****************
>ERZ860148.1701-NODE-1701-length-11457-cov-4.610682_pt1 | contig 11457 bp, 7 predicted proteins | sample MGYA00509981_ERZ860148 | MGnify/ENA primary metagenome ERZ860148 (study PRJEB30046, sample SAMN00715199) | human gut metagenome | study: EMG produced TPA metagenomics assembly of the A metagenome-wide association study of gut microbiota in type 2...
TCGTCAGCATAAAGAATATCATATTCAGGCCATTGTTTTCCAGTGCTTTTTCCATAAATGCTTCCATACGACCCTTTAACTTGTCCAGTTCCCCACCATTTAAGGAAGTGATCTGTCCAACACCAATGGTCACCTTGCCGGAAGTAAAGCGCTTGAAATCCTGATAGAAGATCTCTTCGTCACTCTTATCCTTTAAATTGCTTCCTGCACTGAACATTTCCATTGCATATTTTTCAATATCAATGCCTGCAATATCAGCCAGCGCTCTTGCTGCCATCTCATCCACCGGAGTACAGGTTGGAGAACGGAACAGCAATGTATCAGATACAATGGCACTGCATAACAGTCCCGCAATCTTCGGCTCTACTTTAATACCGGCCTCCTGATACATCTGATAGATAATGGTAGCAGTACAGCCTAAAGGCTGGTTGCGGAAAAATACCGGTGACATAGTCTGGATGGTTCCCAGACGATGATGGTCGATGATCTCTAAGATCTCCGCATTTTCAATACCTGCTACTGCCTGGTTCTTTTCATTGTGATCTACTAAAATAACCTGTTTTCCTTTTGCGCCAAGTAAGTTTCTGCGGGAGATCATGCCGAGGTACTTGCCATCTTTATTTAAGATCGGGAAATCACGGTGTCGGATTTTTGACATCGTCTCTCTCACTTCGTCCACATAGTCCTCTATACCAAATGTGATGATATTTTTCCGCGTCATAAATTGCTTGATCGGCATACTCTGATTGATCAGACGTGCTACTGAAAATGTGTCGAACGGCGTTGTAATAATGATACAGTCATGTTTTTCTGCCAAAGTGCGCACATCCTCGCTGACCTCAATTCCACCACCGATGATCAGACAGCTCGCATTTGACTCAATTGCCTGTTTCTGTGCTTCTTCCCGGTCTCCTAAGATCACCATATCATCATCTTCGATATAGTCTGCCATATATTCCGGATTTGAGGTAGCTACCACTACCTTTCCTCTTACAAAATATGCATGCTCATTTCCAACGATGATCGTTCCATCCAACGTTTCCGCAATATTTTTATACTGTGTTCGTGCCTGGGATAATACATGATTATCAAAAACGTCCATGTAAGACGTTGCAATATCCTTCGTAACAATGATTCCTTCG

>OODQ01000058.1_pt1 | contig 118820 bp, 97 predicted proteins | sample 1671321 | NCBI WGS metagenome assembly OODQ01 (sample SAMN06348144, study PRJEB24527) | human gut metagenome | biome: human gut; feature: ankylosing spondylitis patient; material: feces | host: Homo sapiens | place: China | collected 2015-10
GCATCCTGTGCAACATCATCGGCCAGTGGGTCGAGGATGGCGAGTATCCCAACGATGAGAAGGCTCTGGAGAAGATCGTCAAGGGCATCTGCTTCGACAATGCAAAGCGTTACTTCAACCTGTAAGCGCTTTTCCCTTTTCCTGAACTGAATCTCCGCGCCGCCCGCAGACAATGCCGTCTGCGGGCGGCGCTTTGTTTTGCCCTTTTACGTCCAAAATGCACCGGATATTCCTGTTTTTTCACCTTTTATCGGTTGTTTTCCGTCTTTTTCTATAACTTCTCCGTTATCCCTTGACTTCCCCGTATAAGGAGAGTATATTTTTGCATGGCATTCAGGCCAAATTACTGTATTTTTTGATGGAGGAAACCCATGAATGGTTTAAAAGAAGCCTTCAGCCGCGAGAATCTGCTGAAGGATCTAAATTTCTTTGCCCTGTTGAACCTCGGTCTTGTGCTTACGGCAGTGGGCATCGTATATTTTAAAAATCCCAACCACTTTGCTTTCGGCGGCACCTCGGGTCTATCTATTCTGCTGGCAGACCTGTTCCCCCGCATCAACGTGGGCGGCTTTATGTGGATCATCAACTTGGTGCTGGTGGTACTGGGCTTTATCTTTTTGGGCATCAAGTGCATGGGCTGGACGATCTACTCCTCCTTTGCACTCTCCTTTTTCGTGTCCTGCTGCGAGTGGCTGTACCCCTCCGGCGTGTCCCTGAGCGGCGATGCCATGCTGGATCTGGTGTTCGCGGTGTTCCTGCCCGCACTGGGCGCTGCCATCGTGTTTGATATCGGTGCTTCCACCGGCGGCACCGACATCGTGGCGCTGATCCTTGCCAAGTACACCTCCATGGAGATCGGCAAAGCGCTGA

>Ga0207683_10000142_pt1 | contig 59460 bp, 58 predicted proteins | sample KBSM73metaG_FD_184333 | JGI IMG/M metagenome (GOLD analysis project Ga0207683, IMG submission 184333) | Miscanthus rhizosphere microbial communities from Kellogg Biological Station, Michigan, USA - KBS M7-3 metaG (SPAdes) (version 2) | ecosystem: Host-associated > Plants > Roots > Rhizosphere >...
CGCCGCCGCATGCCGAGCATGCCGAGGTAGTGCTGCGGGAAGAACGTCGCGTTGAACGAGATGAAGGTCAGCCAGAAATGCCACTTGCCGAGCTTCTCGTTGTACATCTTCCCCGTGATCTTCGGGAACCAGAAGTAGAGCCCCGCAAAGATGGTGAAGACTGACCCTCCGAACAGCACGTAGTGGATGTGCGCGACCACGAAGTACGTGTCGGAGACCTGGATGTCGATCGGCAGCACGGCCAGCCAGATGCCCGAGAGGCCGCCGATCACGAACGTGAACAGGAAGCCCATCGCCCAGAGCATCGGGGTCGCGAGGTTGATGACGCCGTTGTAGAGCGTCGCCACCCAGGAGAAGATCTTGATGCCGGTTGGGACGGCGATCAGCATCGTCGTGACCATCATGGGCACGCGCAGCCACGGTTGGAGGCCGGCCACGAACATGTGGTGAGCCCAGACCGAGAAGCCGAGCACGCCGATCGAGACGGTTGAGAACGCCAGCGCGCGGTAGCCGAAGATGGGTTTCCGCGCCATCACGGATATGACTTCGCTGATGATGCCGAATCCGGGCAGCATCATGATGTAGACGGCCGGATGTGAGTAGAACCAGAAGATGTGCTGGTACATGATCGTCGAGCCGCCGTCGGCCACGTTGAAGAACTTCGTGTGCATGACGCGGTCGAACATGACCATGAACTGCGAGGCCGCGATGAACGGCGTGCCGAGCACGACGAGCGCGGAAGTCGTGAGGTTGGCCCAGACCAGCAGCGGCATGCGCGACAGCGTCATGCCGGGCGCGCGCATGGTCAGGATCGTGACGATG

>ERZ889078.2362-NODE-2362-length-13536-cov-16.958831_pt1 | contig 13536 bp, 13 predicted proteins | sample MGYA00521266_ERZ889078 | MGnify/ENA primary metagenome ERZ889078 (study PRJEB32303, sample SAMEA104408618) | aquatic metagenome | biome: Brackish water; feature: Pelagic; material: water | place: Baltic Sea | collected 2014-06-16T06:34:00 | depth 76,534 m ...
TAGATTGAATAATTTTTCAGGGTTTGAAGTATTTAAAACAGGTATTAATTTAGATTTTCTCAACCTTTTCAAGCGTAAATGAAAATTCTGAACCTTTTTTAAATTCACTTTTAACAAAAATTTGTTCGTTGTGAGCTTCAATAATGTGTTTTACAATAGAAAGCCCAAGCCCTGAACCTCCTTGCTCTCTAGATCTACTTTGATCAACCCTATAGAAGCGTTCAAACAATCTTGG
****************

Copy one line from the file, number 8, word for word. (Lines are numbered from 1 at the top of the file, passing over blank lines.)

TAGATTGAATAATTTTTCAGGGTTTGAAGTATTTAAAACAGGTATTAATTTAGATTTTCTCAACCTTTTCAAGCGTAAATGAAAATTCTGAACCTTTTTTAAATTCACTTTTAACAAAAATTTGTTCGTTGTGAGCTTCAATAATGTGTTTTACAATAGAAAGCCCAAGCCCTGAACCTCCTTGCTCTCTAGATCTACTTTGATCAACCCTATAGAAGCGTTCAAACAATCTTGG